Google Introduces New Pagination Tags, Pushes ‘View-All’ Pages

Google has introduced two new link elements to show Google the schematic relationships of documents that span multiple pages and better identify duplicate content. Google also emphasized they want to show single-page versions in search results.

Pagination & SEO

Simply, pagination is the sequential numbering of pages. In reference to the web, pagination means dividing a document, file, or database entries into sequential parts.

Many common blogs and CMS and forum platforms utilize pagination. In fact, it’s possible pagination is happening on your site without you even realizing it. Pagination is used in traditional publications, word processors, by search engines (see the bottom of Google’s results pages), and even Gmail.

For example, a long article may split into three pages, with links to “next” and page two and three at the bottom of an article. Or a typical blog might show 10 blog posts per page, with options at the bottom to go to “older” or “newer” posts.

Previously, there has been no set standard for usability of multi-part pages when doing SEO. For quite some time most webmasters have searched for ways to better optimize utilizing pagination.

Introducing rel=”next” and rel=”prev”


In the past, the pagination solution was to add unique titles and descriptions for every page. Now, you can also show Google how to process your paginated resource with the use of rel=”next” and rel=”prev”.

Google’s announcement focuses heavily on the technical side, so definitely read that for more details and this Google help article.

Adding rel=”next” and rel=”prev” is fairly simple, identifying where pagination is happening on your site is the first logical step. Next, determine if there is a “View All” page and if it’s currently being used properly. If not, and it is easy to implement tags, so be it.

The rel=”next” and rel=”prev” tags are useful for highlighting relationships on a series of related articles, product categories, multi-part forum threads, or comment pages.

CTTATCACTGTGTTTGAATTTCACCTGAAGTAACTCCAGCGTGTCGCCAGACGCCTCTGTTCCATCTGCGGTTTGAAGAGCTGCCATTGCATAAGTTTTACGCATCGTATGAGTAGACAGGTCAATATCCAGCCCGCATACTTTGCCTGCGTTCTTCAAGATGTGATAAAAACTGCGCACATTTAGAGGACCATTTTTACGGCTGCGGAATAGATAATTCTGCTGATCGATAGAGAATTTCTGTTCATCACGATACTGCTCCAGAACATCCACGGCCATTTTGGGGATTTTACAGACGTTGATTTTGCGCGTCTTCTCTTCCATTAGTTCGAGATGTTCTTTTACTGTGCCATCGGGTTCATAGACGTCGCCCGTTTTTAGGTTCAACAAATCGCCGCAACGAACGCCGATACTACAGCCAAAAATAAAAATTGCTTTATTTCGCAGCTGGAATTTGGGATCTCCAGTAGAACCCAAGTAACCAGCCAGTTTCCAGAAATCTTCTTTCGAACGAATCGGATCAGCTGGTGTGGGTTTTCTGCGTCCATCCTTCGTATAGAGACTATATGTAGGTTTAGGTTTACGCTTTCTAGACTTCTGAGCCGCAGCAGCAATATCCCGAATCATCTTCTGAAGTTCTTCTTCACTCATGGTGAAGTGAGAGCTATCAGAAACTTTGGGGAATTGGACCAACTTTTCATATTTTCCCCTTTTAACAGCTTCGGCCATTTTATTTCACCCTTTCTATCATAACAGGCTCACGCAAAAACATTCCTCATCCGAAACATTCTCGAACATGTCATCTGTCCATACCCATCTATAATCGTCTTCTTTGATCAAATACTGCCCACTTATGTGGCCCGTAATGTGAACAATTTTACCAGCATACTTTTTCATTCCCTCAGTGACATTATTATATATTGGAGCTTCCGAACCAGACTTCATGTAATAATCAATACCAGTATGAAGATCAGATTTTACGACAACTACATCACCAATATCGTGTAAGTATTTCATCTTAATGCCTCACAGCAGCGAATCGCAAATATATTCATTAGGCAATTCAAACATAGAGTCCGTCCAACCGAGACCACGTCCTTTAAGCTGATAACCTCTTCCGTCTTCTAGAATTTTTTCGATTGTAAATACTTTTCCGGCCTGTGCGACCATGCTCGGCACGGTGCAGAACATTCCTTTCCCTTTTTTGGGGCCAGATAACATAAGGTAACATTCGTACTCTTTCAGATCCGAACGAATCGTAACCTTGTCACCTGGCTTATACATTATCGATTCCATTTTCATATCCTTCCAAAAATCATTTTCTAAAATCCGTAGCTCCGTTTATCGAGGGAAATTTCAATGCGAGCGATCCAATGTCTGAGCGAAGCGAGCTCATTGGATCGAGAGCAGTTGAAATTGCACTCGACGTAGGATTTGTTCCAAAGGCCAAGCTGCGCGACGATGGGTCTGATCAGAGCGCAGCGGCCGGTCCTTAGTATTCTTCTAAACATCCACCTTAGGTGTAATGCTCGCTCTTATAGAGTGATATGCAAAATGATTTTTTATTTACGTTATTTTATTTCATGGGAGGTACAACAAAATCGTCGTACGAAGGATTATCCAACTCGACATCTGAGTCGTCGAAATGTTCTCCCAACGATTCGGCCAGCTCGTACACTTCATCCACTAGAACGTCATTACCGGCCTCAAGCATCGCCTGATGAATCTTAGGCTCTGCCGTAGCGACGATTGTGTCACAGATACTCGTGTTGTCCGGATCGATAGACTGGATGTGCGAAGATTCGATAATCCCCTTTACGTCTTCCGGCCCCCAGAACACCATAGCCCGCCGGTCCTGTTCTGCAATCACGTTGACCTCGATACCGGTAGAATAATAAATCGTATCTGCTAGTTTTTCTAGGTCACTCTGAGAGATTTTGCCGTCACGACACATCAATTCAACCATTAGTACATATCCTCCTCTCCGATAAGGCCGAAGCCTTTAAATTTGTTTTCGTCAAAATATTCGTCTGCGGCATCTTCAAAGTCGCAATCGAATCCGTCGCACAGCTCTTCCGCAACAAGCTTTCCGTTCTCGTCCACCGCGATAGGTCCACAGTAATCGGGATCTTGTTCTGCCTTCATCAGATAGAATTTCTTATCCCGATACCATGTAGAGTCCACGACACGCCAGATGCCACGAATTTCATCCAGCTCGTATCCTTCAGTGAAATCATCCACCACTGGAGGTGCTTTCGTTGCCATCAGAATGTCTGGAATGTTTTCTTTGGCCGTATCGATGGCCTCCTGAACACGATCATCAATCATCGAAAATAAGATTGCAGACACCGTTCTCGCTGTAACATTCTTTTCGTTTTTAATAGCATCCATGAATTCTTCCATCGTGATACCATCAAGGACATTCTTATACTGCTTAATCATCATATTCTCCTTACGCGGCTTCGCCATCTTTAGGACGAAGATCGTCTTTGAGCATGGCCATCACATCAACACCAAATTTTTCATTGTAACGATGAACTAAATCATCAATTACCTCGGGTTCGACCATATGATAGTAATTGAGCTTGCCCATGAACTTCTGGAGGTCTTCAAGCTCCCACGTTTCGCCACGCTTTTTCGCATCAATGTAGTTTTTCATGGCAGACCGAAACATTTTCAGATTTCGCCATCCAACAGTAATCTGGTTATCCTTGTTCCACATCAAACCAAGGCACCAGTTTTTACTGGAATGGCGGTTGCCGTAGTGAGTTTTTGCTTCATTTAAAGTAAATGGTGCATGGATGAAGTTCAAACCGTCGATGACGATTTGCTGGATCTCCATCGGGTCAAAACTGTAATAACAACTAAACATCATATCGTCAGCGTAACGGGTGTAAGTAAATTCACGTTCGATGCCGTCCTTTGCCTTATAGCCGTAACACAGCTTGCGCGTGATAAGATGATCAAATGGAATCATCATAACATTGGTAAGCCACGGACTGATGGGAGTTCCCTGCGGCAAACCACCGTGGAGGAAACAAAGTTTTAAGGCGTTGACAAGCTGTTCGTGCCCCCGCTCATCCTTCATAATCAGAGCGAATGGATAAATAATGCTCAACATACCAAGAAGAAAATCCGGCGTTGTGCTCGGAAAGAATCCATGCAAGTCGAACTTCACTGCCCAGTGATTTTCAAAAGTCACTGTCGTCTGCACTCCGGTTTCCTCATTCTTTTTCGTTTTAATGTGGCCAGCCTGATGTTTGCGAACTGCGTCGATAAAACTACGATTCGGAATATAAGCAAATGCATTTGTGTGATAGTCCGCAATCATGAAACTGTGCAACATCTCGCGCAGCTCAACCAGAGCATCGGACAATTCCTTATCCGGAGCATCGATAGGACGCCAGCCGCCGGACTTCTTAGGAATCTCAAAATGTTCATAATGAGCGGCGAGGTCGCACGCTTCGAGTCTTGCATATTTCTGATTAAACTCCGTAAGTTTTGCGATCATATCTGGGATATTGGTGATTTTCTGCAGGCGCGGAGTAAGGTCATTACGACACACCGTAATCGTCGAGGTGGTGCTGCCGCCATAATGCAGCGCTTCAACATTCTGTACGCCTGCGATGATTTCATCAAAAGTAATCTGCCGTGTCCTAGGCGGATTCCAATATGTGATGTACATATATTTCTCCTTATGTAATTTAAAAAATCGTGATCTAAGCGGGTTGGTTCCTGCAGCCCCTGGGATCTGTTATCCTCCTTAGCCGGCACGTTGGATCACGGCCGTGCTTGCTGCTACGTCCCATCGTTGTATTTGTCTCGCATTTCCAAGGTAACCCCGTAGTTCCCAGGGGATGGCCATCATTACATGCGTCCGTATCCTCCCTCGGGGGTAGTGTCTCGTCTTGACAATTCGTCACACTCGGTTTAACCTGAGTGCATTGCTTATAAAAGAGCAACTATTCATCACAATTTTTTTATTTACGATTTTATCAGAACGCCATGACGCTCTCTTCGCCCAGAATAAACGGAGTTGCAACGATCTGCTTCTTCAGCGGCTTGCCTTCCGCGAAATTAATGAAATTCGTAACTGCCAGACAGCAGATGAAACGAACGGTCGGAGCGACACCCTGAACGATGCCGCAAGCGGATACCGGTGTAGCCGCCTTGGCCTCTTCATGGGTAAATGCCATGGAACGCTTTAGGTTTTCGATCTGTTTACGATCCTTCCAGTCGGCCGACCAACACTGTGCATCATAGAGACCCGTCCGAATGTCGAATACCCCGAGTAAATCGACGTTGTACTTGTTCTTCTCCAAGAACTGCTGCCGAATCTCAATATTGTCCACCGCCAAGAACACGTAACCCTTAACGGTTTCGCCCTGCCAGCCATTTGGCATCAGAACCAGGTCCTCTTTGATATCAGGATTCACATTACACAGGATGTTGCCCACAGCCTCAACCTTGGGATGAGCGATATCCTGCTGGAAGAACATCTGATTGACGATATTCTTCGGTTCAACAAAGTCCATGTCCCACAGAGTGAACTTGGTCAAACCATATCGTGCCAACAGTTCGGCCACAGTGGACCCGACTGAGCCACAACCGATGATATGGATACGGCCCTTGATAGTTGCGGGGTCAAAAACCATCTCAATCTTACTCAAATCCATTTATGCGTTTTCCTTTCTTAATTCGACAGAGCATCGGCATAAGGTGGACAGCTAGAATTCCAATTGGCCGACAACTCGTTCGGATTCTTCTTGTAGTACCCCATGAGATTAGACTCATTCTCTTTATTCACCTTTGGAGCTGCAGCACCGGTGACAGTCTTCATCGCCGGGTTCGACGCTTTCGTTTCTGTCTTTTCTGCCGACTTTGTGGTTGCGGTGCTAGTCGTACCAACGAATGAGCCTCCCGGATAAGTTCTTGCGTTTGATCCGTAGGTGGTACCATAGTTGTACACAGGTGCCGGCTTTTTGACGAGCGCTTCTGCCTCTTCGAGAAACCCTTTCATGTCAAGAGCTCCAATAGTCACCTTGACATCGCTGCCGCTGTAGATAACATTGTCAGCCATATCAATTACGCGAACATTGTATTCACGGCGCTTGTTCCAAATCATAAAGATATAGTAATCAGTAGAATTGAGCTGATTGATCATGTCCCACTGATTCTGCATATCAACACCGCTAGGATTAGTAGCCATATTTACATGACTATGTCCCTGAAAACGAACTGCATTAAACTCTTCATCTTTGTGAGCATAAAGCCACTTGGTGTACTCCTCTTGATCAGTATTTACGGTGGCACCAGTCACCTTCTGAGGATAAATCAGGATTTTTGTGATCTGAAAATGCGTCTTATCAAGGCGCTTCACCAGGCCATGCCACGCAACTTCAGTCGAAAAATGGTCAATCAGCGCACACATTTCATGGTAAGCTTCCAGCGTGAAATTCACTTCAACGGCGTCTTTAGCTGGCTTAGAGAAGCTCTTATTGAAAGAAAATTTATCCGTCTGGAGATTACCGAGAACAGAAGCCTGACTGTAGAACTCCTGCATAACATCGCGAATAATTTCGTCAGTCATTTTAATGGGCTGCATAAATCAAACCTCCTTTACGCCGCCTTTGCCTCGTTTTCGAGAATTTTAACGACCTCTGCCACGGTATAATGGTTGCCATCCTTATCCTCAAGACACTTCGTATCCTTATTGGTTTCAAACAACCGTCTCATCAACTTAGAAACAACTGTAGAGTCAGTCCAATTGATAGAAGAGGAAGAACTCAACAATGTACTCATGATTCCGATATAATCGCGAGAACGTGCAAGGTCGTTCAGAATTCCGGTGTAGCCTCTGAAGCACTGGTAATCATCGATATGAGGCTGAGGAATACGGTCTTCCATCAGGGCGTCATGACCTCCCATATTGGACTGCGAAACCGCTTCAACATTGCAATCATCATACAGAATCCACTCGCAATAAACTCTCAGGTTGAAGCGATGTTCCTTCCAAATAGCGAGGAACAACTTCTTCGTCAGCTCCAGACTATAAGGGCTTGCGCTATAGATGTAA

For those of you who dislike abbreviations, feel free to use rel=”previous” as a syntactic variant.

View-All Pages and rel=”canonical”


Our old friend rel=”canonical” is back, and it has found a new purpose. What was touted as the meta tag to identify the original source eliminating duplicate content, should now be used for a “view-all” page containing the entire paginated series.

In a separate blog post, Google stated on the they would prefer returning the “view-all” page in the index, rather than displaying each page. This way they don’t have to “guess” which page to rank for the entire document title. The view-all page is a much more accurate way to gauge relevancy and accuracy against the search query.


A “View All” page is recommended, except if the load times are too high or has poor navigation. If that is the case for your site, use the rel=”next” and rel=”previous” tags instead.

Bottom Line

The rel= tags are certainly adding up from Google. To me, there are simply two frames of thought.

The first is: Google should be doing this internally. Isn’t it their duty to keep their search engine indexing and ranking the right pages?

The second: keep it coming Google! This is job security, period!

Personally, I’m somewhere in the middle.

Related reading

Google Sandbox Is it still affecting new sites in 2019
A guide to implementing Google’s “How-to” schema
How progressive web apps positively impact your SEO
Improving your site's SEO by checking duplicate content